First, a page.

Valenzuela’s (1996) Virginicita, Give Us a Chance constructs a sexually active Virgin. As Camilla stares into canal waters, she sees a figure emerge, “a gorgeous woman . . . in a rose robe, . . . showing her voluptuous body, her round firm breasts” (p. 92). When Camilla asks this self-identified Madonna, “Were you really a virgin when you had the baby Jesus,” Mary responds that “I was a woman like you . . . . Jose was so . . . soft with me and one afternoon . . . [w]e loved under the olive trees hours before dawn” (p. 93). When Camilla begs Mary to use her influence to remove women’s sexual shackles, the Virgin responds: “in your time there will be a transformation/[.] Like Lilith/ you are free/[.] . . . [F]rom now on your guilt has been washed with water/[,] erased from your heart” (p. 95).
In Our Lady of the Annunciation, Mora (1997) depicts a sensual, strong Mary: “Light enters you through every pore,/ dissolves you into itself./ Fearless, you look straight into/ the blinding sun and burn in love” (p. 35). The poem honors the female body as a giver of life rather than viewing it as a fearsome threat: “With every breath, you praise God,/ and your smile refuses to hide./ . . . As Goodness grew in you, Mother/ may the Holy Spirit glow in us” (pp. 35-37). Mora’s Mary revels in all she is, thereby guiding women to see their bodies as a beautiful, sacred mystery. The poet’s move resembles what de Alba (2004) terms “a politics of the body and of self-creation” (p. 127).
Complementing the beauty of a sexualized spirituality is its power. In Guadalupe the Sex Goddess Cisneros (1996) attributes responsibility for a shame at odds with her own experience to patriarchal “religion and culture” (p. 46). She likens “discovering sex” to her discovery of writing: “Like writing you had to go beyond the guilt and shame to get anything good. Like writing it could take you to . . . mysterious . . . levels . . . . And like writing . . . it could be spiritual” (pp. 48-49). Hence, she seeks guides who are whole, not fragmented, desexualized and powerless. She finds them in the Aztec pantheon:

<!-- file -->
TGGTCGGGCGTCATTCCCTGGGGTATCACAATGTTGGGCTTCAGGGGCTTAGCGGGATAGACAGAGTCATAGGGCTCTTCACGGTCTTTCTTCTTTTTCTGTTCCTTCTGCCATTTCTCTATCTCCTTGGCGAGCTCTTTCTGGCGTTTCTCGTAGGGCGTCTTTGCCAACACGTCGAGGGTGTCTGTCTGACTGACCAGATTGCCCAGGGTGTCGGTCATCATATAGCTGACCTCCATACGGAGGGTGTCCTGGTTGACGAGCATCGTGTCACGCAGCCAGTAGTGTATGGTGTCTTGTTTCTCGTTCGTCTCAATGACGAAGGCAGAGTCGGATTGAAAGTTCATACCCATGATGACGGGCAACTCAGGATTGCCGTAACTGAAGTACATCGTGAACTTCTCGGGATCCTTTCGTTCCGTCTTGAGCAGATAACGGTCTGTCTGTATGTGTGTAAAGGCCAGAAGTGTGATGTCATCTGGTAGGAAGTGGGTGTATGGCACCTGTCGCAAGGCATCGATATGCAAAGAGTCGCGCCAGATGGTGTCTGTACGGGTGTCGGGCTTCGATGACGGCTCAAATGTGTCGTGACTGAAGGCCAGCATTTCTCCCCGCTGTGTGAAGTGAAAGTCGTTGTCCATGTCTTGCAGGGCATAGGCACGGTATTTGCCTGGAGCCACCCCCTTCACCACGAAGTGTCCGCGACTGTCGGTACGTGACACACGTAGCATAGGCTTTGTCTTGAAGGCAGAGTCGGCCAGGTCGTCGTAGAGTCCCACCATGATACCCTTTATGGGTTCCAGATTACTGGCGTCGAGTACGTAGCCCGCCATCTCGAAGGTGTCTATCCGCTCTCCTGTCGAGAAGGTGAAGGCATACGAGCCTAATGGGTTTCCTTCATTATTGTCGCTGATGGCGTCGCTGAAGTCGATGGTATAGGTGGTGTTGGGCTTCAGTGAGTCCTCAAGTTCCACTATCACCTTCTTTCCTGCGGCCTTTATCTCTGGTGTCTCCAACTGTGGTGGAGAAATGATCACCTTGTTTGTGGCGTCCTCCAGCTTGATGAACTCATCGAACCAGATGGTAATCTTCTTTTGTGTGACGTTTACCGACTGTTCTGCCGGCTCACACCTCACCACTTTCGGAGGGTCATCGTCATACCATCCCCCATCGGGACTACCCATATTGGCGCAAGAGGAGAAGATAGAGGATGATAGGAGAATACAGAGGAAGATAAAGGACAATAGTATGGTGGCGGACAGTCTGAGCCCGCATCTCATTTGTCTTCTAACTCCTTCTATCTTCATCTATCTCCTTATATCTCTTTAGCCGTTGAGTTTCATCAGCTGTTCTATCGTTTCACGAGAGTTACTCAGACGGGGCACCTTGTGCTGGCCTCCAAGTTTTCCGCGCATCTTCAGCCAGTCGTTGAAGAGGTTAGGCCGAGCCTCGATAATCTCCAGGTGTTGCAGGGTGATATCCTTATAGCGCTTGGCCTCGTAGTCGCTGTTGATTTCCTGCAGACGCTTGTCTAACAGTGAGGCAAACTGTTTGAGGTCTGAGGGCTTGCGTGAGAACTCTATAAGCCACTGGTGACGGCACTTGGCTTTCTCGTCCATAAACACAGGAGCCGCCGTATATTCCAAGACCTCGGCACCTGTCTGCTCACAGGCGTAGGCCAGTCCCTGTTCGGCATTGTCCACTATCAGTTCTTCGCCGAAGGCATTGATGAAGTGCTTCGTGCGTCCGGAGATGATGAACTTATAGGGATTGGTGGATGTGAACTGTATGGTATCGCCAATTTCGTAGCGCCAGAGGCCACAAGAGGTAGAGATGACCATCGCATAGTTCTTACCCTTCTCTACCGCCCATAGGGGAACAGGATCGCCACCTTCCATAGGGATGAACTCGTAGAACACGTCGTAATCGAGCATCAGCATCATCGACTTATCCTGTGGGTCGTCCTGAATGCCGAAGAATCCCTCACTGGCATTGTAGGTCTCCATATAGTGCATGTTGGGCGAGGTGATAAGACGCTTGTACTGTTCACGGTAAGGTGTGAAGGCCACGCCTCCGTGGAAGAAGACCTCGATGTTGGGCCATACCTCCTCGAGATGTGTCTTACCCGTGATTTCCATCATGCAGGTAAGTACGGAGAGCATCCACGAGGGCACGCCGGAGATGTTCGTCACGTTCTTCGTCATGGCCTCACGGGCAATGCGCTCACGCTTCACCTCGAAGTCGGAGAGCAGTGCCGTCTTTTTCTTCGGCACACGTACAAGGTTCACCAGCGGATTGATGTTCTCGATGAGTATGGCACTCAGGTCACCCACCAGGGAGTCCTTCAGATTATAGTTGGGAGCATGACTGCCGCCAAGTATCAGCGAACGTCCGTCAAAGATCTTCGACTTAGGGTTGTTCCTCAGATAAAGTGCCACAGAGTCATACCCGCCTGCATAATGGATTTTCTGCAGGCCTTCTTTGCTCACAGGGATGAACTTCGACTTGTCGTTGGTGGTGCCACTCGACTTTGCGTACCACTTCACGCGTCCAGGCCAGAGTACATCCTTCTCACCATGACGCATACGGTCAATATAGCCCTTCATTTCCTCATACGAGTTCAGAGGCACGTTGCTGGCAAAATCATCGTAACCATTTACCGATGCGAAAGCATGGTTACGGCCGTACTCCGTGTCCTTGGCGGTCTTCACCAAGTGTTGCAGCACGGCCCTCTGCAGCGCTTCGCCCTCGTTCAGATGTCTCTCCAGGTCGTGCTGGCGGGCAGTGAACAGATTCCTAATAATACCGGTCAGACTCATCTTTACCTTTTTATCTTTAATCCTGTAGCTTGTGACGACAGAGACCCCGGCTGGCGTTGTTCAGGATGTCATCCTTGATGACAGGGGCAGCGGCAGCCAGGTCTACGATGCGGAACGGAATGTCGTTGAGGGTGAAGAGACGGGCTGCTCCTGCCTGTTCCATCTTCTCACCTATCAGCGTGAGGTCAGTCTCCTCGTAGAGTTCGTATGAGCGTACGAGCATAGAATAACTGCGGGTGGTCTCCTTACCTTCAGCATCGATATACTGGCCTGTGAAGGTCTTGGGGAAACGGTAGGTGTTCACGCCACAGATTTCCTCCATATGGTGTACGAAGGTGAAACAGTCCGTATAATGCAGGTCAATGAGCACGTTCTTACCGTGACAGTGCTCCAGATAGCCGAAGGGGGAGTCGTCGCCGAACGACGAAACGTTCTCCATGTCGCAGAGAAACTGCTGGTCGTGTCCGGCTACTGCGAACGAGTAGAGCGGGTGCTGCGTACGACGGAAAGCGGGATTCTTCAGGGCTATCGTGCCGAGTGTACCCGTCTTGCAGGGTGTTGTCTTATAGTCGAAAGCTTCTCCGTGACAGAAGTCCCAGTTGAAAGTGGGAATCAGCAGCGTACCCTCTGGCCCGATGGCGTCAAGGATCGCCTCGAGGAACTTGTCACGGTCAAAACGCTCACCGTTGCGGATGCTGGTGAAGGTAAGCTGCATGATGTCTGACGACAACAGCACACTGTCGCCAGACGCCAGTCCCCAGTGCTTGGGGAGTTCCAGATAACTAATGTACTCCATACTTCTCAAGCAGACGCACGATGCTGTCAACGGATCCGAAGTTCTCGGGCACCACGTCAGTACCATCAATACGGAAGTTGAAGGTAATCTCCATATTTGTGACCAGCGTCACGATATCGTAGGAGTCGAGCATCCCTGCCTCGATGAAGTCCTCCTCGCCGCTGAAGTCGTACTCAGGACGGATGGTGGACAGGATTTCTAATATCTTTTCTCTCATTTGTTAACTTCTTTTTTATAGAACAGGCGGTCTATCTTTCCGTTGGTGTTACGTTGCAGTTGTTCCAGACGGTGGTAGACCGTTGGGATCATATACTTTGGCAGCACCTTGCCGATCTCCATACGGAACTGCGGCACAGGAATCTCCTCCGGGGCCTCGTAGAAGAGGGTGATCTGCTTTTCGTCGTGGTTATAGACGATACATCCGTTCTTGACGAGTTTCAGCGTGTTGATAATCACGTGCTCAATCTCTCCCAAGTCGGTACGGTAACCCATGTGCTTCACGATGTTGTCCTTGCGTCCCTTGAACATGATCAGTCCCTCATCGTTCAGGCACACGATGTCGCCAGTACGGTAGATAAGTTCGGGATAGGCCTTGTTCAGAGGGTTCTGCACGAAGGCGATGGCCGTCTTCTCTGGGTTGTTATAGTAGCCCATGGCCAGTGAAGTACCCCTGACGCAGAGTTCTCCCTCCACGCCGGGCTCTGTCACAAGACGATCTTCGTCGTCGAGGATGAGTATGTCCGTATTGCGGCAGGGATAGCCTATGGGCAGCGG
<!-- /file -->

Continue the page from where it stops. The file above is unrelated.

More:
I have searched . . . [a]nd I have found her. She is Guadalupe the sex goddess . . . who makes me feel good about my sexual power . . . I found Tonantzin, and inside Tonantzin . . . [an array] of other mother goddess. [For example], I discovered Tlazoteotl, the goddess of fertility . . . [and] sexual passion . . . [who] could forgive . . . and cleanse . . . . Tlazoteotl . . . is a duality of maternity and sexuality. In other words she is a very sexy mama (p. 49).
Cisneros thus discovers a figure to whom she can say, “Blessed art thou and blessed is the fruit of thy womb . . . . Blessed art thou, Lupe, and, therefore, blessed am I” (p. 51).
Likewise, Quinonez’s (1996) La Diosa in Every Woman presents a goddess who celebrates her sensual nature:
Is that Tonantzin in stiletto heels . . .
shaking to the drums of each
fertile moment that gives birth
to new consciousness?
Dance with us Tonantzin . . .
bless the births we give to ourselves
and each other (106).
Tonantzin is a powerful, proud procreator whose sexuality bespeaks insight and power.
Chicana writing, then, employs images of female deities to warrant a beautiful and powerful sexually-grounded spirituality. It describes a feminine divine which enables women to celebrate their faith so as to eradicate guilt and fragmentation. Such a stance liberates, for “when wild, erotic power is valued as sacred, we can hold our sexual and spiritual identities in deep relation; we can unfold dynamics of identity by participating in the whole picture” (Tessir 1997, p. 19).
2.c The Material
Chicanas privilege the concrete, not the abstract. This move emphasizes the wonders of the ordinary and of nature, thereby proffering a material spirituality. Thus it counters “the belief in a remote god . . . far removed from mortal, material selves” (Castillo 1994, p. 102) as it challenges a system of thought that negates women who tap into the power of the cosmic and the intuitive. Anzaldua (1987) explains that because
[i]nstitutionalized religion fears trafficking with the spirit world, . . .[it] has strict taboos against this kind of inner knowledge. It fears what Jung calls the Shadow, the unsavory aspect of ourselves. But even more it fears the supra-human, the god in ourselves (p. 37).
Hence, to practice traditional religion, women must subscribe to beliefs that subjugate them, denying their power. Chicanas subvert this position by fusing the spiritual with the mundane and with nature.
One mechanism for proffering a material spirituality is to illuminate the extraordinary in the ordinary or the mundane. Estes’s (1996) Guadalupe is a Madonna who frequents life’s byways, for she